The Gantt Report
By Lucius Gantt
For about half of my life I have lived alone. I was married for 23 years; I co-habitated a few years but most of my adult single years were by myself because of injury, illness or because writers write better when they have no distractions.
Subsequently, I guess you can imagine that I’m not that involved in holiday gatherings. My mother’s house was the house to go to for holiday festivities but after Mom took her final journey to the Land of Plenty, I lost the desire to join others in holiday eating and drinking.
Today, as a businessman, I want to share my feelings about a long standing Thanksgiving holiday tradition.
The day after Thanksgiving is a huge shopping day. I hope the readers of The Gantt Report will consider participating in a Black “Black Friday”!
I think it would be wonderful and so meaningful if Black people in America that feel a need to shop during the holiday season would make an effort to buy one or more gifts from a Black owned business.
Most Black owned businesses hire Black employees. Many Black businesses are located in Black communities. And, conscious Black business owners have a cultural, ethnic or a racially proud aspect of the products and services that they market and sell.
Let’s look at some of the ways we can help each other during the holiday season and throughout the year.
What can we buy? We can purchase a variety of things.
Grandma and grandpa can buy toys that they like to pretend came from a blue eyed white man named Santa Claus. But we can buy our children and our elders a book. Even if you prefer You Tube and other internet videos and don’t read yourself, you can still buy a children’s book and read stories to the little ones. You can buy a history book or a romance novel by a Black author for adult family members and friends.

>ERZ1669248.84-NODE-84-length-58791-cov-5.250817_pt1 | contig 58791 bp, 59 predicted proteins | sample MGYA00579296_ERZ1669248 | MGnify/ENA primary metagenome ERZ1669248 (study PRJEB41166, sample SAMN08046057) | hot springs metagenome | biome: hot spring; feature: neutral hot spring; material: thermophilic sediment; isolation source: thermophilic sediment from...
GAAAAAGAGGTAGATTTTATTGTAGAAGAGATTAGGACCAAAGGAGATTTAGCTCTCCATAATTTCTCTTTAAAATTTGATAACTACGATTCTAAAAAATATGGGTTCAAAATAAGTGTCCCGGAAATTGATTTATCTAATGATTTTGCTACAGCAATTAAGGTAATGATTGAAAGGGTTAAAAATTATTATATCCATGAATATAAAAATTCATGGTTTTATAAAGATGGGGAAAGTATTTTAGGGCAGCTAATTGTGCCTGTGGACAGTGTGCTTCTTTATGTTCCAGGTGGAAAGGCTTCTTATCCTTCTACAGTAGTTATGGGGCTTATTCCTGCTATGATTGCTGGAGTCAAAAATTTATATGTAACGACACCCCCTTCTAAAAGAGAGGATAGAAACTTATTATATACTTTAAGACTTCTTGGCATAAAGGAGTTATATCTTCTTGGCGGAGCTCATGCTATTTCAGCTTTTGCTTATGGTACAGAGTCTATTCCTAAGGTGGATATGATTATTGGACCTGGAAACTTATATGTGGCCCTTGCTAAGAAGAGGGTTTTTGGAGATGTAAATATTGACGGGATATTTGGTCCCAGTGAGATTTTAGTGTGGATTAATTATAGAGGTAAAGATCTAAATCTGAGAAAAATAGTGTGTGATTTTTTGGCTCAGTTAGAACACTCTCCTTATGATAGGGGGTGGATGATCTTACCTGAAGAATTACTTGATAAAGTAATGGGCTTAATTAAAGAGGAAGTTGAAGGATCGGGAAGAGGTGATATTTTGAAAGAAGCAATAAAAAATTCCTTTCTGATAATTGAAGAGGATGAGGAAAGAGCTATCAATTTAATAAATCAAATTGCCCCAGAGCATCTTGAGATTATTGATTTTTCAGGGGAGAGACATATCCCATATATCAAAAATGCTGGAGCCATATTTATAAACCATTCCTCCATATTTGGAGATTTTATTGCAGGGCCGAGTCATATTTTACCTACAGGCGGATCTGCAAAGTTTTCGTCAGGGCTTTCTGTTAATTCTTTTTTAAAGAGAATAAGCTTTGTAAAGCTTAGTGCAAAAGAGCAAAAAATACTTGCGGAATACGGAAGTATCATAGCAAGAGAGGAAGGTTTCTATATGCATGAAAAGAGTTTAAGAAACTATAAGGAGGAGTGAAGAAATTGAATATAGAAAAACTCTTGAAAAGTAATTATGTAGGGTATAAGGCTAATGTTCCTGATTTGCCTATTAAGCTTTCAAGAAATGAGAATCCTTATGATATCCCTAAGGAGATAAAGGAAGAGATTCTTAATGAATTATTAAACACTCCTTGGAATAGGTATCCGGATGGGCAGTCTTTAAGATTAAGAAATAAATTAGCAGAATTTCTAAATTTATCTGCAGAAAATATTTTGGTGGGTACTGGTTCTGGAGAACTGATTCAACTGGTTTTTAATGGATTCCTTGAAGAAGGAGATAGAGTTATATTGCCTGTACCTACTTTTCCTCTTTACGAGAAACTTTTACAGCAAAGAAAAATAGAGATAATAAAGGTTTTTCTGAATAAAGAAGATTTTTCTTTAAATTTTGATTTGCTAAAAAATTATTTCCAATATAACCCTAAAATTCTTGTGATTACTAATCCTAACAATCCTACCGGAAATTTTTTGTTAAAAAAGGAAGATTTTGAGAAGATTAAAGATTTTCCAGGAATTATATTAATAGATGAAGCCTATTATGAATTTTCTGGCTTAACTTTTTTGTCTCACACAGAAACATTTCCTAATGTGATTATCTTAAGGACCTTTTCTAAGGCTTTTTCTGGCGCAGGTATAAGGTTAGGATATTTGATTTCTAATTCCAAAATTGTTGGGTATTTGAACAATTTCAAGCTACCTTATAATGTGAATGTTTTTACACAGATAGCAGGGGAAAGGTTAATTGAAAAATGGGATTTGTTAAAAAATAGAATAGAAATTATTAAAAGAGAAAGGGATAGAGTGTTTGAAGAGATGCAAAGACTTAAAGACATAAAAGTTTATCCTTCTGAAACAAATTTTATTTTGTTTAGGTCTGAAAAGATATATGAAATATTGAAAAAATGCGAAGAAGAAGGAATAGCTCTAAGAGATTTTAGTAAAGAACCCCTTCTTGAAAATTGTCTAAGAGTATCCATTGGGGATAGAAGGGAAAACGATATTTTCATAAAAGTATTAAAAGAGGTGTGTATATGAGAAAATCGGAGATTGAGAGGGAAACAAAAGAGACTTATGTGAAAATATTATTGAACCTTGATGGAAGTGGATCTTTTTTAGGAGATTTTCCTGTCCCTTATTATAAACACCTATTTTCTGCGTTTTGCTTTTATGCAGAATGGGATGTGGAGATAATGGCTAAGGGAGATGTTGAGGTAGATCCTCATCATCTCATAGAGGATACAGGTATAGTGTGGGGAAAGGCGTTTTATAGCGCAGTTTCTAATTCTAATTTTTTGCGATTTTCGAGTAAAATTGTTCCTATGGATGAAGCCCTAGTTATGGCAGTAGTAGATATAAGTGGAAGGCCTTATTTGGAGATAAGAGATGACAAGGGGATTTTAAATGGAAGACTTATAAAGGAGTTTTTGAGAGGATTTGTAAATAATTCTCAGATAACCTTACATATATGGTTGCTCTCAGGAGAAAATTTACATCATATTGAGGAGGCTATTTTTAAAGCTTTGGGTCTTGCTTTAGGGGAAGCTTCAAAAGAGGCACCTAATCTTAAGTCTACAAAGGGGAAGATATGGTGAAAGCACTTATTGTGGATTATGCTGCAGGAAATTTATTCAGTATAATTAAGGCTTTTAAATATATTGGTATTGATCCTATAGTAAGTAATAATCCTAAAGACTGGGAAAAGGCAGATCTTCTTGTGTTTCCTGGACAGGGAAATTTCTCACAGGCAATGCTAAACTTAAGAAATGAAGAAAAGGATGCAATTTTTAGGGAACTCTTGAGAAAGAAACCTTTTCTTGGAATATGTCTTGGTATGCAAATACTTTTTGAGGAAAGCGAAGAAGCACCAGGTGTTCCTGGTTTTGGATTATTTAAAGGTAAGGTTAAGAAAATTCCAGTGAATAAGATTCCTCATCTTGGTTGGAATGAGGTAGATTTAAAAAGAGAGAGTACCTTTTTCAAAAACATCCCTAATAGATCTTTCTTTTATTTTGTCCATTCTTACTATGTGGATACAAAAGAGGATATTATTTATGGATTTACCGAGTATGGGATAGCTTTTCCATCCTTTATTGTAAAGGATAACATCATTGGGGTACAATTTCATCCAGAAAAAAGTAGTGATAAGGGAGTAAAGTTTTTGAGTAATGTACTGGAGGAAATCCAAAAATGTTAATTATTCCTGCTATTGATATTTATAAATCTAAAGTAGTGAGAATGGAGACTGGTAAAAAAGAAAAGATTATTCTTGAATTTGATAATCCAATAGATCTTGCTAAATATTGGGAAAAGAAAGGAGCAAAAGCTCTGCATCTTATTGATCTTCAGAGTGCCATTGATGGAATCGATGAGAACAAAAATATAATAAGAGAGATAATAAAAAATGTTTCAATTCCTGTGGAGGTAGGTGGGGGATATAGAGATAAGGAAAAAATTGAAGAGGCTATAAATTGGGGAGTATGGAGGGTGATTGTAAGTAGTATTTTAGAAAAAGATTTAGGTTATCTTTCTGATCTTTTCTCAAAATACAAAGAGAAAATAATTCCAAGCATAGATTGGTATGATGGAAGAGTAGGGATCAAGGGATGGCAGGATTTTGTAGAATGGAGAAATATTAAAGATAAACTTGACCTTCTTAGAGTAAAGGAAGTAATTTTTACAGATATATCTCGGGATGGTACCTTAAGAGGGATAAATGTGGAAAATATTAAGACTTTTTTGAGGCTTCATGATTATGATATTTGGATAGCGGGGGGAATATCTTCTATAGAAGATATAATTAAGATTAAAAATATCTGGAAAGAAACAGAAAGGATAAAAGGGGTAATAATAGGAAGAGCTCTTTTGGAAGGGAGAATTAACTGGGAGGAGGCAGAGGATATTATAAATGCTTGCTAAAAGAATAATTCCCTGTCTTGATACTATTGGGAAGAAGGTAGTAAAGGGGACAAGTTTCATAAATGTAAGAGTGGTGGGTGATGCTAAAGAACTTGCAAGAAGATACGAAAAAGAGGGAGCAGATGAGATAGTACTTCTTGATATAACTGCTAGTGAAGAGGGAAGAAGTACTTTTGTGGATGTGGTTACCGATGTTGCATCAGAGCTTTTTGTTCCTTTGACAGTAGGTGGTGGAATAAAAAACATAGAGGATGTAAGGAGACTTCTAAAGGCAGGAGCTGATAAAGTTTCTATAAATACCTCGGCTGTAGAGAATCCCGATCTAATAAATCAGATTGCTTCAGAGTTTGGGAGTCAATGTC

Buy a gift certificate from a Black business. Physical training, dance lessons, recording studio time, television and radio production, travel vouchers, fine dining meals, car repair services, spa treatments, cosmetology services, haircuts and more can be accessed with gift certificates purchased by you and distributed as holiday gifts.
Black people own a lot of different businesses. If you can think of it, there’s probably a Black company somewhere in the world where you can buy what you want.
For example, if you have a friend that intends to run for office in 2020, you can buy print or broadcast media for them, get a gift card from a cameraman or videographer or purchase an hour or two of graphic design services for the candidate of your choice.
When you buy stuff for the holidays from gangsters, that’s OK too. You can buy a bigger sack of weed for the holidays, a bigger jar of moon-shine, or a romantic moment from a gigolo or a “bad girl”.
We don’t need to appreciate the deaths, crime and misconduct that will inevitably happen over the holidays but don’t pretend that Bumpy Johnson, Frank Lucas and the local so-called “hoodlums” are not the ones that gave out holiday turkeys and hams, paid to get out the lay-a-way that was past due, financed the holiday trip home to see mama and the trip to come home from school on the holiday.
I only want you to patronize Black businesses that do good, professional and quality work and sell quality products.
At one time, most of our money was spent with Black business men and women. We must never forget or deny that fact.
The Gantt Report wishes our readers and supporters the best in every season of the years, but let’s make this holiday mean something special this year.
Let’s make this Black Friday a “Black” Black Friday this year!
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